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Man held hostage files complaint against Cary police

One of the men held hostage in a Cary bank standoff Feb. 10 has filed a complaint against the police who responded to the scene. Lee Everett says officers beat, cursed and handcuffed him.

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CARY, N.C. — One of the men held hostage in a Cary bank standoff Feb. 10 has filed a complaint against the police who responded to the scene.
According to a letter sent to the Town of Cary attorney, Lee Everett was beaten, cursed and handcuffed by officers when he emerged from the bank where police said 19-year-old Devon Mitchell held as many as seven people.

Mitchell allowed five of the people, including Everett, to exit the bank over a three-hour period.

As he walked out the front door, Everett alleges, he said, "I'm a hostage." Then, according to the letter, "Several officers jumped on him immediately. He was roughly thrown to the ground, with obscenities being yelled at him."

Like Mitchell, Everett is black. Police knew the hostage taker was a black man from a description to a 911 dispatcher during a call from inside the bank. The caller described the hostage taker's purple shirt and red pants.

Everett's lawyer, Alan McSurely of Chapel Hill, wrote in the complaint that his client was wearing a Harris-Teeter smock. He had come to the bank after his shift at the grocery store as a produce manager.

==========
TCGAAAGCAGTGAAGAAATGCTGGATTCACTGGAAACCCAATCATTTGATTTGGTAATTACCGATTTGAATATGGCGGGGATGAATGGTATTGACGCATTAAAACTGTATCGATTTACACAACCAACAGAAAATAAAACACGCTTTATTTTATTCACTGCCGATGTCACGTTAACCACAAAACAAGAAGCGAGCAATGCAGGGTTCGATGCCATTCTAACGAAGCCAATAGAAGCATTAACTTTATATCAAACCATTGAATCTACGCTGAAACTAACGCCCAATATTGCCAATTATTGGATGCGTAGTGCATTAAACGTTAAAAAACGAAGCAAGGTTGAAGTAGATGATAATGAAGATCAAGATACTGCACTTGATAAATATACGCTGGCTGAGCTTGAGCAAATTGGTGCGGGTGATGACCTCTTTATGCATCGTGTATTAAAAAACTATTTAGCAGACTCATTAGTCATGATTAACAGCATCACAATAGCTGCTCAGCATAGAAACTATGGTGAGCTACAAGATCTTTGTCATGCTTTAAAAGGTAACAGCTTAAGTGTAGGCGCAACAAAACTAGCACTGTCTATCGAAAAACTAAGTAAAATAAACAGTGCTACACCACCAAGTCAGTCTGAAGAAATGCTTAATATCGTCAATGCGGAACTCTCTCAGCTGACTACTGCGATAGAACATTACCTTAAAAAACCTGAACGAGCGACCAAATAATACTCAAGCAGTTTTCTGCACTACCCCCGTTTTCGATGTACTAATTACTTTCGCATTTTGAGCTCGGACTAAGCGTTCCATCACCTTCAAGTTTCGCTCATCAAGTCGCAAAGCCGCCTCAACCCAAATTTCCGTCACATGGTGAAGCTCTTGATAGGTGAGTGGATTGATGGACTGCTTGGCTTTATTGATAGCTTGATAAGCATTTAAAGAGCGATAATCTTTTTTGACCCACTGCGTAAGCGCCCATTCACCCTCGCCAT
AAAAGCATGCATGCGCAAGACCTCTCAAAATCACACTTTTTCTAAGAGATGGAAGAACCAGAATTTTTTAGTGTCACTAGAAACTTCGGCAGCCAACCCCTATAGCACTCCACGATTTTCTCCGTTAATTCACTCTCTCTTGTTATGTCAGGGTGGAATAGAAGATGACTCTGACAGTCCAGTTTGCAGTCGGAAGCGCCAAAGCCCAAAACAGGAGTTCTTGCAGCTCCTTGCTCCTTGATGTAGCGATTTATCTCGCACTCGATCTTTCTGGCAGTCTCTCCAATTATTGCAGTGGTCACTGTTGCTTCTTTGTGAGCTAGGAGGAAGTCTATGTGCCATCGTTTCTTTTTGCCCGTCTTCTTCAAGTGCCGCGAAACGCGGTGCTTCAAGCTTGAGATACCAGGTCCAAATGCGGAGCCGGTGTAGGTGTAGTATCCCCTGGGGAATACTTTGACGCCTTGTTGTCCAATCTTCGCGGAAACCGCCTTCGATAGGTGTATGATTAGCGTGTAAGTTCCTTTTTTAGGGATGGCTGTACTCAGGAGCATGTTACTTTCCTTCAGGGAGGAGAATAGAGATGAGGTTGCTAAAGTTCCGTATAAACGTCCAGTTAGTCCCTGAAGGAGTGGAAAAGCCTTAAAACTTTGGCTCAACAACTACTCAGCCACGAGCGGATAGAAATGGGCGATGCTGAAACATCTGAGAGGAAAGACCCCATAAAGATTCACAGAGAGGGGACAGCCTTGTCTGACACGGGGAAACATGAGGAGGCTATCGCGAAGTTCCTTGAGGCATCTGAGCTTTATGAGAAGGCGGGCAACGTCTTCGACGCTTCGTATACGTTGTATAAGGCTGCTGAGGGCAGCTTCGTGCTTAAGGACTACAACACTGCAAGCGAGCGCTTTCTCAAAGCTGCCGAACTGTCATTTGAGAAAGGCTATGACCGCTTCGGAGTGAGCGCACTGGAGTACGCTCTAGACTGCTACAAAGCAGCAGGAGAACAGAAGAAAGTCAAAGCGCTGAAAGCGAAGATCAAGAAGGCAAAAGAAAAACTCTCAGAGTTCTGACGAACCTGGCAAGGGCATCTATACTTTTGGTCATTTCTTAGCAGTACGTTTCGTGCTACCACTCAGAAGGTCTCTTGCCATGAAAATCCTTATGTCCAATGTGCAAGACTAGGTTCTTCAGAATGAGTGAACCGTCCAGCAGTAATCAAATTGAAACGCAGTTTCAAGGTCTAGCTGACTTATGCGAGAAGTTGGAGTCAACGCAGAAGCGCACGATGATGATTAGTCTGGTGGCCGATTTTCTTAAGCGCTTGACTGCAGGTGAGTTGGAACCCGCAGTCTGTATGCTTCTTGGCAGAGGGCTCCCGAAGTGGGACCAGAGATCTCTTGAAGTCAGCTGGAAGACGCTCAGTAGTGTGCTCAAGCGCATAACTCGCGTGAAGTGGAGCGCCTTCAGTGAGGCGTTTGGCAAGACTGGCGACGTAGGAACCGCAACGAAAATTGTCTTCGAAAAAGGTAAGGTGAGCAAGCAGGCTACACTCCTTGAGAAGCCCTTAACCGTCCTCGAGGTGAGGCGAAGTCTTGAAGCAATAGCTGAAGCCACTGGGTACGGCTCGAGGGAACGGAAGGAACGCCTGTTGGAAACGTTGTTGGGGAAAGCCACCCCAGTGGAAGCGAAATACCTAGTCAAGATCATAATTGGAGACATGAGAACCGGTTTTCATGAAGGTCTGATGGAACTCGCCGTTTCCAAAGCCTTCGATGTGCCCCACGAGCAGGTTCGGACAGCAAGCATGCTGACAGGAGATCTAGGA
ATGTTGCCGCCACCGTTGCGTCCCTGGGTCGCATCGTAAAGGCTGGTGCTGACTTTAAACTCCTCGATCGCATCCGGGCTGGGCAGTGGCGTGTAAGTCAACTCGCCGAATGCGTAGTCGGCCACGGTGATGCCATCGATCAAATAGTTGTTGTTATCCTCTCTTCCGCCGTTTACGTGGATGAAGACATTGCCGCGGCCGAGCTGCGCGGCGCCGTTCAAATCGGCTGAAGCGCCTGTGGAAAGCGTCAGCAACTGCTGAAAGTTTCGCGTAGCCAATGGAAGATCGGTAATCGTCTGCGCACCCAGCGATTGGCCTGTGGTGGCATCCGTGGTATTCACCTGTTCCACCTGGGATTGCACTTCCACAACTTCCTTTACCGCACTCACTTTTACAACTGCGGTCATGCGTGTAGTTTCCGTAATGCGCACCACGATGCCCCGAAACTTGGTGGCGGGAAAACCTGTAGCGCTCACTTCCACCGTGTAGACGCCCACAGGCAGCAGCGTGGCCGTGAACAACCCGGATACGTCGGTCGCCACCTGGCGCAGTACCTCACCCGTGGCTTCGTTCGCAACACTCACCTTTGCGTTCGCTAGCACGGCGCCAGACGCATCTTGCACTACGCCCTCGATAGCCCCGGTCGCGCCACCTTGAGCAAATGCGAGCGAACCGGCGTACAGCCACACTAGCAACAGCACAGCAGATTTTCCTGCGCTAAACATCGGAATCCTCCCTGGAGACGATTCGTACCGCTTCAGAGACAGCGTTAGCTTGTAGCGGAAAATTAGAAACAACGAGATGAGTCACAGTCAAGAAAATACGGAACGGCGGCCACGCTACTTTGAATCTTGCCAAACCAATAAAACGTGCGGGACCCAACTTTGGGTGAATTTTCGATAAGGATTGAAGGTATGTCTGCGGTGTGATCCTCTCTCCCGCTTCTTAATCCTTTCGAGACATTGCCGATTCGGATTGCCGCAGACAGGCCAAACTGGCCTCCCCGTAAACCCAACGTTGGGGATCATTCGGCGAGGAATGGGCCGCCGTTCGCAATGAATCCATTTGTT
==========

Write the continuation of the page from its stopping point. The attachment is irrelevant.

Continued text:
"Everett was treated differently and with unnecessary roughness and violence than the white hostages who were released or remained in the bank when the situation was finally ended," McSurely wrote.

Everett suffered an injury to his shoulder and had bruises that "were visible for more than a week," according to the complaint. He and his wife both missed work while they dealt with the physical and emotional fallout from the incident.

McSurely asked Cary police for copies of incident reports and video and suggested that the officers' actions be subject to an outside investigation. 

Cary spokeswoman Susan Moran said Friday, "We take it extremely seriously. And if we find that we have staff members that haven't upheld our expectations, they are gone."

"We proactively approached the District Attorney's Office, and asked D.A. Colon Willoughby and the SBI to independently investigate these allegations, so that everyone would have the trust and confidence in the police department and their actions," she said.

The three-hour standoff at the Wachovia Bank on Green Level Church Road ended when authorities shot and killed  Mitchell as he emerged from the bank holding what appeared to be a gun to the head of a woman.

Police now say he did not have a weapon.

Four women and three men were inside the bank when Mitchell entered, Cary Police Chief Pat Bazemore said.

Four Cary police officers and a Wake County sheriff’s deputy all fired at Mitchell, but Bazemore did not say how many times he was shot.

The officers and the deputy are on administrative duty, which is standard whenever an officer discharges a weapon, pending a state investigation of the incident.

Friends of Mitchell have questioned the use of force in the case, but Bazemore has said the officers did as they were trained and were expected to do under the circumstances.


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